Looking for a partner: a learning opportunity

This article is aimed at those people who do not have a partner and want to have one. Those who do not have and do not want it can scrutinize other learning paths; if they want, of course. That said, we will start by reflecting on two false beliefs that, far from getting close to the goal of finding a partner, keep us away:

  1. Love comes when it has to. Or not… Although it is obvious, if we wait for the love of our life to ring the doorbell, it is most likely that this will never happen and, nevertheless, many people repeat this idea as a “mantra “That not only does not advance them but also exonerates them of the responsibility of making the necessary changes to achieve the goal of meeting someone interesting.
  2. I want someone who loves me and accepts me as I am. This statement, like the previous one, keeps us from finding a partner and also goes against change understood as personal growth and constant improvement. Using the affirmation that concerns us places us in immobility, in the famous phrase of “I am like that and I will never change” of the well-known Alaska.

Neither love comes alone, neither by chance nor to accept us with many aspects to correct. Luckily, we have left behind those times when people, quite homogenized by the way, married in an agreed manner and without considering what they would contribute to each other. Luckily, nowadays relationships no longer have to be for life and, luckily, people enjoy a universal education that makes us more or less free, at least of thought, and we can choose how we want to be and what kind of people do we want to surround ourselves with. But even so, it is difficult for us to realize that if things do not go our way, we have to start by seeing what changes can bring us closer to our goals. In other words, if we do things in a certain way and we do not get what we want, we must review how we can improve, what we should do differently. And it is in the line of making this series of changes, that below we collect some brushstrokes that can serve for reflection:

  1. Check if you offer what you demand. We all want to have happy, constructive, communicative, empathic, flexible people by our side … And the question would be: Am I like that? Do I offer this to others? We also give importance to the physical, of course. But have we ever stopped to think that if we don’t like ourselves, we probably won’t like others either? It is very forceful but no less true. Acceptance of oneself does not go through resigning oneself to the changes that may occur to us (weight gain, hair loss …). Self-acceptance consists of taking care of our body so that, respecting its morphology, it is healthy, ready to enjoy; take care of it so that we like it and, by extension, our potential partner.
  2. Evaluate how you think. We are what we think but we can change what we think as many times as necessary until what we think brings us well-being. Well-being will be brought to us by those thoughts gestated from optimism, enthusiasm, illusion …, to the detriment of fear and mistrust.
  3. Are you generous enough? Love is generosity, altruism. So let’s start by giving. All seduction process is just that, a process. If we are attracted to a person it is much better to put our energy into seducing them than in checking if we have already seduced them. Sometimes we want to run too much, to know if the falling in love has occurred or not, to measure the degree of commitment of the other / a … What do we gain by doing this? Generally nothing. To remove the person who suddenly stops feeling seduced and starts to feel evaluated, put pressure … By this we do not mean that relationships have to be unequal, obviously. There comes a time when there must be a balance between what is given and what is received. A balance that is often not reached because they have not been generous enough from the beginning and our insecurities have already played their part…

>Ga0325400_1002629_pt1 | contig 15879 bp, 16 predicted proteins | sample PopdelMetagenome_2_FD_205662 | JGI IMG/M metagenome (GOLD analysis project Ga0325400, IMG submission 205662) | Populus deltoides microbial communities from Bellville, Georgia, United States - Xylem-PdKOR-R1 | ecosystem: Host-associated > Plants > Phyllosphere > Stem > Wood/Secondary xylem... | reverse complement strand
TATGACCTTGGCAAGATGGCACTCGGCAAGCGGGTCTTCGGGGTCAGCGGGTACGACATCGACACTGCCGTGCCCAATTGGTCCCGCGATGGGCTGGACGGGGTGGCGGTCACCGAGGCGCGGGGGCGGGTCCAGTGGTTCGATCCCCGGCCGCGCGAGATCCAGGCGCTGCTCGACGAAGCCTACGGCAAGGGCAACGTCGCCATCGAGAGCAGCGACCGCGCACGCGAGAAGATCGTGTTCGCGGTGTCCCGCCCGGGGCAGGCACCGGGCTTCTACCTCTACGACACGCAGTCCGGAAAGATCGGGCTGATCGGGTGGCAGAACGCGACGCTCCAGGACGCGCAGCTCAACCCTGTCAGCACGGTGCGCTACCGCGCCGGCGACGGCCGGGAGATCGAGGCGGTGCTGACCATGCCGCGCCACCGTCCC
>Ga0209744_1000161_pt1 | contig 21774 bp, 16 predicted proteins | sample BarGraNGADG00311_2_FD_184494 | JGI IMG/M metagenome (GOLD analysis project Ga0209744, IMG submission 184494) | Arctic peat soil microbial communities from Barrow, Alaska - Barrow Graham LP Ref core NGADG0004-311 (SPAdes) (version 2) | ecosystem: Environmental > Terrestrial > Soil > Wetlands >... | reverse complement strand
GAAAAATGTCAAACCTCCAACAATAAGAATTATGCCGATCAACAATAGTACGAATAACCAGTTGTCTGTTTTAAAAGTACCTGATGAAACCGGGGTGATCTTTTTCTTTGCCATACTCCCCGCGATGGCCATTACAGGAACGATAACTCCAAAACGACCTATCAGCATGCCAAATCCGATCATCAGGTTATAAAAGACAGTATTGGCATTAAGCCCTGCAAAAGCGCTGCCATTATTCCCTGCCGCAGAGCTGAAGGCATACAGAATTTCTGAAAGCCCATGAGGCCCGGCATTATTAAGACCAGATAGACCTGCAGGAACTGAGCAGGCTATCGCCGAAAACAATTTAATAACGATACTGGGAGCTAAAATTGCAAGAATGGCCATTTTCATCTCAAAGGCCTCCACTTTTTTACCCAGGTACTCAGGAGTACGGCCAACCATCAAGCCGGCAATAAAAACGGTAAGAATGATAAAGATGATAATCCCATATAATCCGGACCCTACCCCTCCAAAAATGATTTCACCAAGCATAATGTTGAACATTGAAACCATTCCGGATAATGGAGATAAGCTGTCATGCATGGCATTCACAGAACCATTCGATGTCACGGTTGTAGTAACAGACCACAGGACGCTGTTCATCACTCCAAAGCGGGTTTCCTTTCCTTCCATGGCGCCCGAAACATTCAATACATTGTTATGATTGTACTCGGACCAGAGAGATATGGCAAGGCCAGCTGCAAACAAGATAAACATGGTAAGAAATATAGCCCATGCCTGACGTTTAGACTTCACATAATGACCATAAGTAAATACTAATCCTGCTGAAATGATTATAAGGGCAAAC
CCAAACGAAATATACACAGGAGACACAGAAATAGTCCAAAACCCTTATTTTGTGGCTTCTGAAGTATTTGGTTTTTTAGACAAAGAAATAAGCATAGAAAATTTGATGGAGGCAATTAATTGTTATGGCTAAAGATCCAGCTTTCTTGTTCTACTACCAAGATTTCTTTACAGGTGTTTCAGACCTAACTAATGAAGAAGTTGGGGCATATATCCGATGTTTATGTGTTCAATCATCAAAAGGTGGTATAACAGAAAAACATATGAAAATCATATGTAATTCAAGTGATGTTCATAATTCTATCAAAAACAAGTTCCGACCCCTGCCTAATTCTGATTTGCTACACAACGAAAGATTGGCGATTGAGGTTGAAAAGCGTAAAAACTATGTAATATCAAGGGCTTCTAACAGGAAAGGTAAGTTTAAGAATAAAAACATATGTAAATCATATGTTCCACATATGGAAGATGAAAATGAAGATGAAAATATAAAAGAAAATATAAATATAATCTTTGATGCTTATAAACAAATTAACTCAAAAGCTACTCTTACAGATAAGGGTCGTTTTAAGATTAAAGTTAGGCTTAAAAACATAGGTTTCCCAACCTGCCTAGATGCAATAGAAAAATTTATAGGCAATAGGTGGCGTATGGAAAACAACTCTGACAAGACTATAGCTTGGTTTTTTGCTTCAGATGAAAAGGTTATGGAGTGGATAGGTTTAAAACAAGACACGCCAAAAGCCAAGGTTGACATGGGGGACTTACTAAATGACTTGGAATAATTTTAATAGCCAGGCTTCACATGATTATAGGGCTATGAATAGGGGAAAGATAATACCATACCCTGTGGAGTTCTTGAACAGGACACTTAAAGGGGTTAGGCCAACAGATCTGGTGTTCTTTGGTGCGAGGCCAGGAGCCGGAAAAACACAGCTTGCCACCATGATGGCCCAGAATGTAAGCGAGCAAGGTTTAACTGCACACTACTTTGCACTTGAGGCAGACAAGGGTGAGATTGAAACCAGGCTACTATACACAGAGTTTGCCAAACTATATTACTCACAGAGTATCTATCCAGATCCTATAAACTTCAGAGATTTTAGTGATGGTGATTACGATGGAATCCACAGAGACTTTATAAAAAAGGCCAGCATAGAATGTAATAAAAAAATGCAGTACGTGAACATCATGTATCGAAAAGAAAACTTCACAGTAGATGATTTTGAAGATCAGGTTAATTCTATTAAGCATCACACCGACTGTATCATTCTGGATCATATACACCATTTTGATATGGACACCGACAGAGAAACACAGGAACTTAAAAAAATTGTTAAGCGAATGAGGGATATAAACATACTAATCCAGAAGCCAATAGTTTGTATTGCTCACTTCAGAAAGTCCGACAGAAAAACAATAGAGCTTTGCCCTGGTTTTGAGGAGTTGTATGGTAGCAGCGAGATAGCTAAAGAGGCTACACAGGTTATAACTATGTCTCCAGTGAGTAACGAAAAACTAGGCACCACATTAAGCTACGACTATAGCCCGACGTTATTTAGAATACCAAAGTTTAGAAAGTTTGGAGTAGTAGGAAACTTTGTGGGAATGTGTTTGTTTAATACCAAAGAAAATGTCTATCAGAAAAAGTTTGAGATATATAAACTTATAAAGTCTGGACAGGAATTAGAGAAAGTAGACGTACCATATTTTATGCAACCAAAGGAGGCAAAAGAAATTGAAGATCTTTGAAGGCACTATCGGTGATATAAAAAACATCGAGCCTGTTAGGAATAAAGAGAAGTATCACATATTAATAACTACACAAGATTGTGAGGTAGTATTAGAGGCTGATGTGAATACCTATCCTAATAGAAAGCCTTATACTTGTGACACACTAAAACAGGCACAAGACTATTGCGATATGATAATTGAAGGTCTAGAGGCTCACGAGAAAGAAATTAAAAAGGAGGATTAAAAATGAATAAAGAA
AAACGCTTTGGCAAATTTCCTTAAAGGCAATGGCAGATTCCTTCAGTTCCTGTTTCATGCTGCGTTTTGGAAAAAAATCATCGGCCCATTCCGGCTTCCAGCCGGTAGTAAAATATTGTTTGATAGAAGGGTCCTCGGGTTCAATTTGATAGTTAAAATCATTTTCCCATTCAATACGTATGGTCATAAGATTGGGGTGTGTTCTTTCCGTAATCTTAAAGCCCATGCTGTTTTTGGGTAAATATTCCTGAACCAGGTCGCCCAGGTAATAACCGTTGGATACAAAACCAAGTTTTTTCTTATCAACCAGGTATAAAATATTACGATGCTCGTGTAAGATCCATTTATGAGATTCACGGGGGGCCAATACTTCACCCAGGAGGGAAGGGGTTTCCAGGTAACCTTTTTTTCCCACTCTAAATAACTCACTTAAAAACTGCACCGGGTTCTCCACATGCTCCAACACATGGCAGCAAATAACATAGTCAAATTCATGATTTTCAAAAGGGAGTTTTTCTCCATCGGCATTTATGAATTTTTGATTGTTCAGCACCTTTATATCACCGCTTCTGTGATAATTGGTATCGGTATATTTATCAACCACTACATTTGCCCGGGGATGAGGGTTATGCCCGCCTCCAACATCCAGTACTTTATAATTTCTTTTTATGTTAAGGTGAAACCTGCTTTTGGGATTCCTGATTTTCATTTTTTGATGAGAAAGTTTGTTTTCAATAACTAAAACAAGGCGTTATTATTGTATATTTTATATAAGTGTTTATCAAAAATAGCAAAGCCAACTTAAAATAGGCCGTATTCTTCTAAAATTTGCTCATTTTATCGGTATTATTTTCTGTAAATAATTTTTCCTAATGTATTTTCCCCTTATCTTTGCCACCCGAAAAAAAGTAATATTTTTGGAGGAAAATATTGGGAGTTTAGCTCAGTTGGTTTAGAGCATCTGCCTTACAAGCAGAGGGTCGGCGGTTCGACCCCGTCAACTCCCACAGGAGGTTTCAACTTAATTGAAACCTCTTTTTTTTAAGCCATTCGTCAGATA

4. How do you experience “failures”? Americans understand failure as success, because they see it as a determined attempt to achieve a goal. In order to experience failures from this perspective, it is convenient that we demand ourselves to analyze where we have failed and that we propose to learn something new. Each relationship that ends, we must take it as an opportunity to learn and if we do so, we will be closer to the desired relationship. In other words, it is about not considering ourselves victims (“Why has it happened to me?”) And licking our wounds without making changes, quite the opposite.
  5. Do you know how to express / manage your emotions? Most conflicts, both internal and in relation to others, occur due to a lack of intrapersonal and interpersonal skills. We have all the existing knowledge at a “click” and we know a lot about procedures (how to do things) but we often fail in self-knowledge and social skills. If we become aware that we have deficiencies in this area, psychological help is more than recommended because no matter how much we know and know how to do, if we are not “we” we will not feel happy and if we do not feel happy we will not be able to attract positive, constructive relationships…

To finish, one last reflection: having a partner is like happiness: it should not be a destination but a path, as Gandhi said; but in any case a path in which the same stones are not always found, but in which we are planting flowers, as the poet Cora Coralina pointed out.

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